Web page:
12 May 2006


to encourage In These Times to put out articles such as this...


My posting of a Joel Bleifuss article achieved a response, which is a good thing!

Here is Bleifuss' most recent piece for In These Times. Bleifuss explores the notion of "outrage fatigue," this idea that people get tired of reading about outrageous things in the media and of being outraged by them. He suggests:
In the case of a person grappling with outrage fatigue, the easiest solution is to protect yourself from bad news and learn not to care. Another solution is to do something about your outrage. Nurture it. Express it.
Kudos to Bleifuss for exploring this idea.

Let me suggest an alternative to emotional fatigue, and to the solutions Bleifuss suggests -- theoretical preparedness. The idea is that, in observing the news, one comes armed beforehand with theory -- and thus when outrageous news events occur, one can be free to approach these events with a detached, yet concerned, optimism. When in doubt, always choose an emotion that is helpful. Your emotional life is about you and who you want to be.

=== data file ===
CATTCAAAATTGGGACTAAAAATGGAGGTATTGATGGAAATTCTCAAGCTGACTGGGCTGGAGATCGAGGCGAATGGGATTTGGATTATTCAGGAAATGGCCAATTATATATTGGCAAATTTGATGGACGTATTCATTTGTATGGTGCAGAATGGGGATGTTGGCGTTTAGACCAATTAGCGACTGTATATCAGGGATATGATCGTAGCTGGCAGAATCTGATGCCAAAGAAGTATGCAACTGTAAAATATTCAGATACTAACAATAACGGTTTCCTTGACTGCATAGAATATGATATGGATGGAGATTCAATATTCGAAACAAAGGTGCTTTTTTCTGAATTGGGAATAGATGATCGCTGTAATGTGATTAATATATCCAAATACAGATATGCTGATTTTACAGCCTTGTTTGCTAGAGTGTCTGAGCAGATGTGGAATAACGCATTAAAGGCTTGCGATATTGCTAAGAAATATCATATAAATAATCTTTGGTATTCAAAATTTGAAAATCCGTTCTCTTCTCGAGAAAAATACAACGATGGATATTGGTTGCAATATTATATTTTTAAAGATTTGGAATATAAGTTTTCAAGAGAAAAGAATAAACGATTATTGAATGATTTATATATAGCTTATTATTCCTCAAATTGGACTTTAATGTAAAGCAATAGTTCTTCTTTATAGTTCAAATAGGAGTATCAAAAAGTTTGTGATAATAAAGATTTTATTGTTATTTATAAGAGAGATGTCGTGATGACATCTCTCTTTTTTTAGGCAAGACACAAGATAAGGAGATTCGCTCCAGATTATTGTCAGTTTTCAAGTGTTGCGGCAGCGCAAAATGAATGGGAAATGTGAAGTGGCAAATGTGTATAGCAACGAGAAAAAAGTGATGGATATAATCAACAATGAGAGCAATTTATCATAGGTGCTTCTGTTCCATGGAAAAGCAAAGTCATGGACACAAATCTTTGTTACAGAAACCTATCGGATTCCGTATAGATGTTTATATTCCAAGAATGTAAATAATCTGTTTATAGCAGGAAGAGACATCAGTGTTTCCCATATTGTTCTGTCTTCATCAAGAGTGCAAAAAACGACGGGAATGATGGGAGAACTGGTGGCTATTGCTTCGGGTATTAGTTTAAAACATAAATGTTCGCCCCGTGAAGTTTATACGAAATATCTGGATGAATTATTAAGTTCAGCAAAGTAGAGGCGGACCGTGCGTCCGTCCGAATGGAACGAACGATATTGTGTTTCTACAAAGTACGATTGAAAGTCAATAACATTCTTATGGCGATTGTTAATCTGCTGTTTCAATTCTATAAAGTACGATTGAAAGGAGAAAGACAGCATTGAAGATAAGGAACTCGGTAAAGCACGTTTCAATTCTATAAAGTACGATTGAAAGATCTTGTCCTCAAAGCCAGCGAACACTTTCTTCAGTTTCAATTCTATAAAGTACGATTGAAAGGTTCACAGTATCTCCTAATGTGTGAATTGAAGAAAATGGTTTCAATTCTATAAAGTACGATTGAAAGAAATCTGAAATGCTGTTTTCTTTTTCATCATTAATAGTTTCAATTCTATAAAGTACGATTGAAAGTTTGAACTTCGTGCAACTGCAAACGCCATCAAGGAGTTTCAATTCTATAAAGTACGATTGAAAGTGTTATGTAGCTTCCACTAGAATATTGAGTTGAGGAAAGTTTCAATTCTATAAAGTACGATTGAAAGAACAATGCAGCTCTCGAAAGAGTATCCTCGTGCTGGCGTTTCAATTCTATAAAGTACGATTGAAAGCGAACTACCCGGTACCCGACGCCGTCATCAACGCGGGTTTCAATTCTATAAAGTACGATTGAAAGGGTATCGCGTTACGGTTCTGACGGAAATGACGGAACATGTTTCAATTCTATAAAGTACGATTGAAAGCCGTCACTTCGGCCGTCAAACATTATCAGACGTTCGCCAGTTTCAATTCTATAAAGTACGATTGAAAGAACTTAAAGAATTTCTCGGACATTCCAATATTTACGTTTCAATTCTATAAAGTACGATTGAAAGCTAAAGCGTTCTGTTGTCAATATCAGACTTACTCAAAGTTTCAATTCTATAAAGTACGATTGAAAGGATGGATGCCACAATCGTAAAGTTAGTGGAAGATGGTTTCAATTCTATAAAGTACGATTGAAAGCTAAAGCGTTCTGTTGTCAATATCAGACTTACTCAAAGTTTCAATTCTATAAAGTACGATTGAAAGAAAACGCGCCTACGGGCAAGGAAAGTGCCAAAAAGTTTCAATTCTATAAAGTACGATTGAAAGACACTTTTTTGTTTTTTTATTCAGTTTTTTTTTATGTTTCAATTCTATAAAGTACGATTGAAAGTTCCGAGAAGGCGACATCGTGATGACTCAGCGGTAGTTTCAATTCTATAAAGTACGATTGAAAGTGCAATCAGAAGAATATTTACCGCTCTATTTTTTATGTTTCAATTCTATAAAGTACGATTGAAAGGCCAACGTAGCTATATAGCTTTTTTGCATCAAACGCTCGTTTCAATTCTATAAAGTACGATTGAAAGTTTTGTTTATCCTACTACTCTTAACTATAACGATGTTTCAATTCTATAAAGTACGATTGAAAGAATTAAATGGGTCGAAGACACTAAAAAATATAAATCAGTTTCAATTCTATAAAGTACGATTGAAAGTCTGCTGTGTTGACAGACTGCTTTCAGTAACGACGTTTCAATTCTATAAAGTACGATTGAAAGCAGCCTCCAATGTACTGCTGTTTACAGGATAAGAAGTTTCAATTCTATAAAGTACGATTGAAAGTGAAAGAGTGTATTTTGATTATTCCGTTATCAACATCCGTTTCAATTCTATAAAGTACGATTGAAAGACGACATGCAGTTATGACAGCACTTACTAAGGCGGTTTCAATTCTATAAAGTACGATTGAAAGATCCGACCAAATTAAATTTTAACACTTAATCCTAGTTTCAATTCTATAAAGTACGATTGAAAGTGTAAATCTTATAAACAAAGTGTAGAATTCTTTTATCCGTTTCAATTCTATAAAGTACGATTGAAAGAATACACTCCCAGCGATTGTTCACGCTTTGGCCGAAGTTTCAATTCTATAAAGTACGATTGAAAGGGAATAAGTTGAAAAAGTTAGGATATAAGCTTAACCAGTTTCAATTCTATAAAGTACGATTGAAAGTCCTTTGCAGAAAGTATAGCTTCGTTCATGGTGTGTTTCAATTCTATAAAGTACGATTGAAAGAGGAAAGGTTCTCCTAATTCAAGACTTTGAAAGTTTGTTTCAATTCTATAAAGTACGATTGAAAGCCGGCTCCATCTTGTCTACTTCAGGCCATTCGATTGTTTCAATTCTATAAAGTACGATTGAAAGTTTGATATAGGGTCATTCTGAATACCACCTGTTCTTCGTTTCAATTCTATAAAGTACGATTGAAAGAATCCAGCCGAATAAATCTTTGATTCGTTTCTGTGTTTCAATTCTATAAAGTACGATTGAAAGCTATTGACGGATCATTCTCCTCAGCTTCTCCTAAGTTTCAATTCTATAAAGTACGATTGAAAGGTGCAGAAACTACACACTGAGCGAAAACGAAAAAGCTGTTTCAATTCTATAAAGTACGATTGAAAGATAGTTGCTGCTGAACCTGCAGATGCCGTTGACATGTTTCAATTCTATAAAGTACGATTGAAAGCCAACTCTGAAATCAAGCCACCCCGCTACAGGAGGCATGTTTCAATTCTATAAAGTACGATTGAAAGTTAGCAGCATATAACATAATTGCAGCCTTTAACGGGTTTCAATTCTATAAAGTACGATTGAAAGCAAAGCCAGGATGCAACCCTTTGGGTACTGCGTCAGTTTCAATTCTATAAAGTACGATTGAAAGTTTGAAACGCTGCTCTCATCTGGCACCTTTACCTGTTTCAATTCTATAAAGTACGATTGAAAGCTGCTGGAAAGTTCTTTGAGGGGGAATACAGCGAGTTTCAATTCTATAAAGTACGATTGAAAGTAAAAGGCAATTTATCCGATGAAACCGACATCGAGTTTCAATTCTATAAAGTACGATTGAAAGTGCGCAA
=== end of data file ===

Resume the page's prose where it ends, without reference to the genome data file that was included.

In that spirit, I would like to encourage my readers to learn all there is to learn about the capitalist system, about how it operates socially and about its metabolic interactions with the natural world. The more they learn, the more they will come to expect what they previously might have been outraged to hear.

One cannot become so "wrapped up" in news events that one loses one's ability to respond proactively. This is what theory is meant to cope with. Theory is overarching knowledge, knowledge that can be applied to events whatever they are, that can be used to form a protective cover for one's emotions. The theoretical perspective suggests: do not "go on gut reaction" when reacting to events. Guts do not form theory without help from brains, so consult brains first. Always try to understand; don't get carried away.


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